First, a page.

A great many cultures around the world have believed in beings that we call angels. These great helpers of humankind are described in nearly all the sacred books of the world religions. Among the ancient religions and races that believed in angels were the Egyptians, Romans, Greeks, Persians, Muslims, Japanese Shintoists, Jewish Qabalists, Hindus, and the Maoris.
The deep teachings of the Jewish Qabala called the the “shining ones.” The Old and New Testaments and the aprocyphal books of the Hebrews and Christians are full of references to these beings. Even the Arabic Koran tells of angels, especially the four main archangels. The Koran says that it is the responsibility of these archangls to watch over humankind from their vantage point near God’s throne and record all their deeds.
Some of the world’s greatest thinkers and writers believed in angelic existence. References to angels can be found in the works of Socrates, Plato, St. Augustine, Paracelsus, Thomas Moore, William Blake, Milton, Shakespeare, Pythagoras, Homer, St. Thomas Aquinas, Jacob Boehme, and Swendenborg.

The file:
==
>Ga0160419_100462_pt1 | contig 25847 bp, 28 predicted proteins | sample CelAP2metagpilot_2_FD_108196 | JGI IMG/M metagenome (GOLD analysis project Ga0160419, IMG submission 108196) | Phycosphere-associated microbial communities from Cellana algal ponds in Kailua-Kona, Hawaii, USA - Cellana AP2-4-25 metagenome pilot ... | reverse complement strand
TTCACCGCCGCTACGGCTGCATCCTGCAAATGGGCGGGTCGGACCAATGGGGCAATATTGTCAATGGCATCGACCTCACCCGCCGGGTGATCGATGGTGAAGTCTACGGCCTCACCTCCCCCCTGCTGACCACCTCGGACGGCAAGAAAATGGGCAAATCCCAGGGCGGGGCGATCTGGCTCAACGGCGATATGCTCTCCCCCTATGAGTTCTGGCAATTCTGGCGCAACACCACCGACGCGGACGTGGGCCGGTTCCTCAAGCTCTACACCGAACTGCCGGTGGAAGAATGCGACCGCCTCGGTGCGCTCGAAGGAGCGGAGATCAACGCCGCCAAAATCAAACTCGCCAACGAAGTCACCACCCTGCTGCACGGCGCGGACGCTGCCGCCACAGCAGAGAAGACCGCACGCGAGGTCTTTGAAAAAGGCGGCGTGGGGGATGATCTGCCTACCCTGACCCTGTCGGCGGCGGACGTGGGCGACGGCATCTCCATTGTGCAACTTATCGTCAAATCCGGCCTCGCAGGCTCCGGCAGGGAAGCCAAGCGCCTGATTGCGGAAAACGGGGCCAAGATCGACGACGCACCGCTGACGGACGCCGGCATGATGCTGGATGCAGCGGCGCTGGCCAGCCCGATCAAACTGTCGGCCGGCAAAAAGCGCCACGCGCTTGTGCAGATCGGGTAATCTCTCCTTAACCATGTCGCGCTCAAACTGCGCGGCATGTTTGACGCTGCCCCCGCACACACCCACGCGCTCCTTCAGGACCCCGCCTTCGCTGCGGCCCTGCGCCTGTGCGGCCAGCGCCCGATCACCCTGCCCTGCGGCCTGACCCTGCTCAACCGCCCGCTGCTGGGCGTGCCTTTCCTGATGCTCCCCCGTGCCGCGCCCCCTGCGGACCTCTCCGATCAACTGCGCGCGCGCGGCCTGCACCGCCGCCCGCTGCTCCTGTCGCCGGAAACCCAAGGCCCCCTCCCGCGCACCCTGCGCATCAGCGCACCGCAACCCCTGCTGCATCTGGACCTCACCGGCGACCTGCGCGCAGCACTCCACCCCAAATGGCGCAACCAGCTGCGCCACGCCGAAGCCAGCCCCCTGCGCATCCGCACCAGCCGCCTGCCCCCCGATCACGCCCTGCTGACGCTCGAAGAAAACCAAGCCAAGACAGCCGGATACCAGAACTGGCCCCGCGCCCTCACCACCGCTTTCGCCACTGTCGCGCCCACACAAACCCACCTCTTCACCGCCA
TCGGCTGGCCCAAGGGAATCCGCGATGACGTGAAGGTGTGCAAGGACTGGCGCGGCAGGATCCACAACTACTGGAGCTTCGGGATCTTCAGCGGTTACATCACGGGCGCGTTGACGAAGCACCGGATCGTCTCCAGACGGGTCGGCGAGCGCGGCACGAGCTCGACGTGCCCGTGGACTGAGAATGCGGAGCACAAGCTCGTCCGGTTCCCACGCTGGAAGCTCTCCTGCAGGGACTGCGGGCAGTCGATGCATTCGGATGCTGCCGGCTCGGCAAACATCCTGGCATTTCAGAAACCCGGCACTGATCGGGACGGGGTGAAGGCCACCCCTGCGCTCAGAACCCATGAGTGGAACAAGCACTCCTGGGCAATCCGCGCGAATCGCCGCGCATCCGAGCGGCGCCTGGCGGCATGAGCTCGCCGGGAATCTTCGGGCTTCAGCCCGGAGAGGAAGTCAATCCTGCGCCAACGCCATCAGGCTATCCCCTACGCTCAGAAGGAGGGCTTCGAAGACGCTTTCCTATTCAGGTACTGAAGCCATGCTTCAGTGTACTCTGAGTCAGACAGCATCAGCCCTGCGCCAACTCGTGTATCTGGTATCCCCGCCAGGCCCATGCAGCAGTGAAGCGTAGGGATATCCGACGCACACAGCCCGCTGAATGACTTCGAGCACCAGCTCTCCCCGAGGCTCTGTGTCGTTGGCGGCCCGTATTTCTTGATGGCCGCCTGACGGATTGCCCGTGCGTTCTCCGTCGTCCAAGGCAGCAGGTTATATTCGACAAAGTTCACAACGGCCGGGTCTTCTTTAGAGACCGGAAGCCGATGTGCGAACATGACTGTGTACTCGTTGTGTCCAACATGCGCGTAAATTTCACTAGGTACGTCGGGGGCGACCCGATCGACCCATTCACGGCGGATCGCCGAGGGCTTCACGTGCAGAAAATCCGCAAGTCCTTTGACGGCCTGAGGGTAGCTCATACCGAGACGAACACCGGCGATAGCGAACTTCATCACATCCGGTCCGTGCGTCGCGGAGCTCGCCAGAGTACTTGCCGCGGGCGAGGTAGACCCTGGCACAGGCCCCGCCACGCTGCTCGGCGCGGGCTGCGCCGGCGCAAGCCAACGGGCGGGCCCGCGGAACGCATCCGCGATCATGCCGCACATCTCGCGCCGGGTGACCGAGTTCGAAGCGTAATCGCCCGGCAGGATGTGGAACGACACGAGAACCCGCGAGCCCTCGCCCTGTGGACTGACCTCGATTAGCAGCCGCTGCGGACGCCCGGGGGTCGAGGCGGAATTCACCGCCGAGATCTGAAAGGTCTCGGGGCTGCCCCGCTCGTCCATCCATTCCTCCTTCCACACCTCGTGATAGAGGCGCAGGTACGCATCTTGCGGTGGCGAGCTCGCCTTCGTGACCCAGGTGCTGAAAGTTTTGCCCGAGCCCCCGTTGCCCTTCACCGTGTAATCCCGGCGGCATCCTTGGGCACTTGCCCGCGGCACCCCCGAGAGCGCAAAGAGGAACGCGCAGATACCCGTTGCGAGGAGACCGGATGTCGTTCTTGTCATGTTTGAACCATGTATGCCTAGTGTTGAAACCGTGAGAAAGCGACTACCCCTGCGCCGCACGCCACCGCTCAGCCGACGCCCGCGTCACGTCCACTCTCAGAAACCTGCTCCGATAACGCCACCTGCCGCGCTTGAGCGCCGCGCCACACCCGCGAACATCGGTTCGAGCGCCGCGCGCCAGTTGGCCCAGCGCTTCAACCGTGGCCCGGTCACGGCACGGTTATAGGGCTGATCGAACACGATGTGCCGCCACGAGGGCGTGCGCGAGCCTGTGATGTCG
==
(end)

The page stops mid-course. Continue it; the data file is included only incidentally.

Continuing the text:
The archangels and all classes of angels are considered spiritual, celestial beings said to be made of the Element of Fire, or pure radiant energy. They are said to have evolved from a different line than humans. In Rosicrucian and Illuminati writings, these celestial beings were further described as being like small suns with an aura of radiant energy that gives off streamers of force.
In most descriptions this force is described as a brilliant light that comes from the crown of their head and encircles their form, giving them an appearance of having wings of light. It was said that they propelled themselves by manipulation of this force-field.
The word angel (Hebru, malakh) comes from the Sanskrit word angiras, a divine spirit; from the Persion angaros, a courier; and from the Greek angelos, a messenger or one sent. The meaning is actually closer to the Greek word daimon, a supernatural being who mediates between God and humans.
There are angels for the months, the zodiac, the days of the week, the four directions, and a multitude of other things, including the hours of the day.